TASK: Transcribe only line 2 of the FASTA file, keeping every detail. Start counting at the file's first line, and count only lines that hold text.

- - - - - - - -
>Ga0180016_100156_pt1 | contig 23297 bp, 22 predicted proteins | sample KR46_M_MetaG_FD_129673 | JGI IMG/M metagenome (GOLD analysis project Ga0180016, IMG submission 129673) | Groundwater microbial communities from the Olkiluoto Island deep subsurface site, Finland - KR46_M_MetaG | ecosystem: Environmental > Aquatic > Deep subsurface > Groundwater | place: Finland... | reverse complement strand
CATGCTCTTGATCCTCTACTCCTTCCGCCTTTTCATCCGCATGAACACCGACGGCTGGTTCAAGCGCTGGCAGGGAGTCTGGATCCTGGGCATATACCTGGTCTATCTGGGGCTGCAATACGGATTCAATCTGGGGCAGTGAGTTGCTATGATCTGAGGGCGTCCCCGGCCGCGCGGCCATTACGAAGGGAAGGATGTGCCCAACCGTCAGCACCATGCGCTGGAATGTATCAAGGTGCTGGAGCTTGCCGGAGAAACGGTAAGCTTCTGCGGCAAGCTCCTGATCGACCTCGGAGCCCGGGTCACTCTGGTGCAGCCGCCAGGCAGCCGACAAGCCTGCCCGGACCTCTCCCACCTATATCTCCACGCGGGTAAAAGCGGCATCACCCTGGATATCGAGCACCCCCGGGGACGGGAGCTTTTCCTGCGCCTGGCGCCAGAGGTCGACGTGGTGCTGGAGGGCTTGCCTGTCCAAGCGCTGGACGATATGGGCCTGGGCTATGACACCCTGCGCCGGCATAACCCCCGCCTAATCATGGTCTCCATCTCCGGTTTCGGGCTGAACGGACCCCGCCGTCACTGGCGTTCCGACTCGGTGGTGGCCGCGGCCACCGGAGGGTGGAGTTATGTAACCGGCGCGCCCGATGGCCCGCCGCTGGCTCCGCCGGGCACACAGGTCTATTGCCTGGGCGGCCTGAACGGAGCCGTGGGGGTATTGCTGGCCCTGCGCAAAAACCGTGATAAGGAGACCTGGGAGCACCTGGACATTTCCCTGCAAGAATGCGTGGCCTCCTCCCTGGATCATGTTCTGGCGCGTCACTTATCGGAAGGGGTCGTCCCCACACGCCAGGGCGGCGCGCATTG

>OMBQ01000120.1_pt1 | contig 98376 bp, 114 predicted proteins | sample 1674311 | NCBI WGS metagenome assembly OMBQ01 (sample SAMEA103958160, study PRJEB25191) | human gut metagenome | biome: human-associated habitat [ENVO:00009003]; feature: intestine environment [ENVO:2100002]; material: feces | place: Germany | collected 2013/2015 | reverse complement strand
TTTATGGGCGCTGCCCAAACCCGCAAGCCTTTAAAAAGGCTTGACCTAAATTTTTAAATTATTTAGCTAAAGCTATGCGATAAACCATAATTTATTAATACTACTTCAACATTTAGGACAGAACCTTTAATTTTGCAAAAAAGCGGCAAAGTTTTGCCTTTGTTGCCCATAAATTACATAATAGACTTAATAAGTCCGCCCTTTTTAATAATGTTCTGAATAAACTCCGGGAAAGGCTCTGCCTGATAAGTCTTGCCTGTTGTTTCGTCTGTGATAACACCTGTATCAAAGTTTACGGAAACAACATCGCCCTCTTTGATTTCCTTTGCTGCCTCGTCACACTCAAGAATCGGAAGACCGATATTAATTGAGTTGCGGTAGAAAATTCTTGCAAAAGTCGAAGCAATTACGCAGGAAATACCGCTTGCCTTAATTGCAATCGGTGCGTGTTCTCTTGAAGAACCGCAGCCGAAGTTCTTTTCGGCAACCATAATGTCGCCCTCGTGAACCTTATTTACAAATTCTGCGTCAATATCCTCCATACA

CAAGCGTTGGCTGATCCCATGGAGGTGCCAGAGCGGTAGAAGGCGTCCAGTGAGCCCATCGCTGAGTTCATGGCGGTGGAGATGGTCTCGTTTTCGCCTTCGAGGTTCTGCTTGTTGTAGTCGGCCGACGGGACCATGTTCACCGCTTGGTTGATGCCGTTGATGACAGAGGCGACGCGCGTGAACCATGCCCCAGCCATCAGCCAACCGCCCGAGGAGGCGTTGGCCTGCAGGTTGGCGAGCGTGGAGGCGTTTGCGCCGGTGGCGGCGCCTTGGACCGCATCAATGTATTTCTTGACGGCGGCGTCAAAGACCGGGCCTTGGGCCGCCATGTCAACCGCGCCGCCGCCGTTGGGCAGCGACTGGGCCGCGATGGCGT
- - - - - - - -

CATGCTCTTGATCCTCTACTCCTTCCGCCTTTTCATCCGCATGAACACCGACGGCTGGTTCAAGCGCTGGCAGGGAGTCTGGATCCTGGGCATATACCTGGTCTATCTGGGGCTGCAATACGGATTCAATCTGGGGCAGTGAGTTGCTATGATCTGAGGGCGTCCCCGGCCGCGCGGCCATTACGAAGGGAAGGATGTGCCCAACCGTCAGCACCATGCGCTGGAATGTATCAAGGTGCTGGAGCTTGCCGGAGAAACGGTAAGCTTCTGCGGCAAGCTCCTGATCGACCTCGGAGCCCGGGTCACTCTGGTGCAGCCGCCAGGCAGCCGACAAGCCTGCCCGGACCTCTCCCACCTATATCTCCACGCGGGTAAAAGCGGCATCACCCTGGATATCGAGCACCCCCGGGGACGGGAGCTTTTCCTGCGCCTGGCGCCAGAGGTCGACGTGGTGCTGGAGGGCTTGCCTGTCCAAGCGCTGGACGATATGGGCCTGGGCTATGACACCCTGCGCCGGCATAACCCCCGCCTAATCATGGTCTCCATCTCCGGTTTCGGGCTGAACGGACCCCGCCGTCACTGGCGTTCCGACTCGGTGGTGGCCGCGGCCACCGGAGGGTGGAGTTATGTAACCGGCGCGCCCGATGGCCCGCCGCTGGCTCCGCCGGGCACACAGGTCTATTGCCTGGGCGGCCTGAACGGAGCCGTGGGGGTATTGCTGGCCCTGCGCAAAAACCGTGATAAGGAGACCTGGGAGCACCTGGACATTTCCCTGCAAGAATGCGTGGCCTCCTCCCTGGATCATGTTCTGGCGCGTCACTTATCGGAAGGGGTCGTCCCCACACGCCAGGGCGGCGCGCATTG